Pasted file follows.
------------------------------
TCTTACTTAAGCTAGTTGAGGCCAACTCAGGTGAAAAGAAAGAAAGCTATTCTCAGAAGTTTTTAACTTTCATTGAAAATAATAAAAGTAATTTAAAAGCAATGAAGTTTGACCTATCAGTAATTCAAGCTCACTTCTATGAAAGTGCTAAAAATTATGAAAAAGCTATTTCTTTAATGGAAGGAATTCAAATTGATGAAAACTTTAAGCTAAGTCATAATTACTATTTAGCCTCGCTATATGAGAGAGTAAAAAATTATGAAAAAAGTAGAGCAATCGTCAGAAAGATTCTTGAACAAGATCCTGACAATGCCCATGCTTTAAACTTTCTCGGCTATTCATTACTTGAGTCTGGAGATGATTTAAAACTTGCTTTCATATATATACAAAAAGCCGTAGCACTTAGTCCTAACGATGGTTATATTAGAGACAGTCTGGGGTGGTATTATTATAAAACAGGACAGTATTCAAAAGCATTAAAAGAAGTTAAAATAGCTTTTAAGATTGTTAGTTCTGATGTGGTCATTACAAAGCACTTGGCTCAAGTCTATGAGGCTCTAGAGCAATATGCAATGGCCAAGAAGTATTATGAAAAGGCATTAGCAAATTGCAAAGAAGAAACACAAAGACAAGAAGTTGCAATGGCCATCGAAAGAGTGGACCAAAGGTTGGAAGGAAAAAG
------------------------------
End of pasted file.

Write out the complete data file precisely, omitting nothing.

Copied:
TCTTACTTAAGCTAGTTGAGGCCAACTCAGGTGAAAAGAAAGAAAGCTATTCTCAGAAGTTTTTAACTTTCATTGAAAATAATAAAAGTAATTTAAAAGCAATGAAGTTTGACCTATCAGTAATTCAAGCTCACTTCTATGAAAGTGCTAAAAATTATGAAAAAGCTATTTCTTTAATGGAAGGAATTCAAATTGATGAAAACTTTAAGCTAAGTCATAATTACTATTTAGCCTCGCTATATGAGAGAGTAAAAAATTATGAAAAAAGTAGAGCAATCGTCAGAAAGATTCTTGAACAAGATCCTGACAATGCCCATGCTTTAAACTTTCTCGGCTATTCATTACTTGAGTCTGGAGATGATTTAAAACTTGCTTTCATATATATACAAAAAGCCGTAGCACTTAGTCCTAACGATGGTTATATTAGAGACAGTCTGGGGTGGTATTATTATAAAACAGGACAGTATTCAAAAGCATTAAAAGAAGTTAAAATAGCTTTTAAGATTGTTAGTTCTGATGTGGTCATTACAAAGCACTTGGCTCAAGTCTATGAGGCTCTAGAGCAATATGCAATGGCCAAGAAGTATTATGAAAAGGCATTAGCAAATTGCAAAGAAGAAACACAAAGACAAGAAGTTGCAATGGCCATCGAAAGAGTGGACCAAAGGTTGGAAGGAAAAAG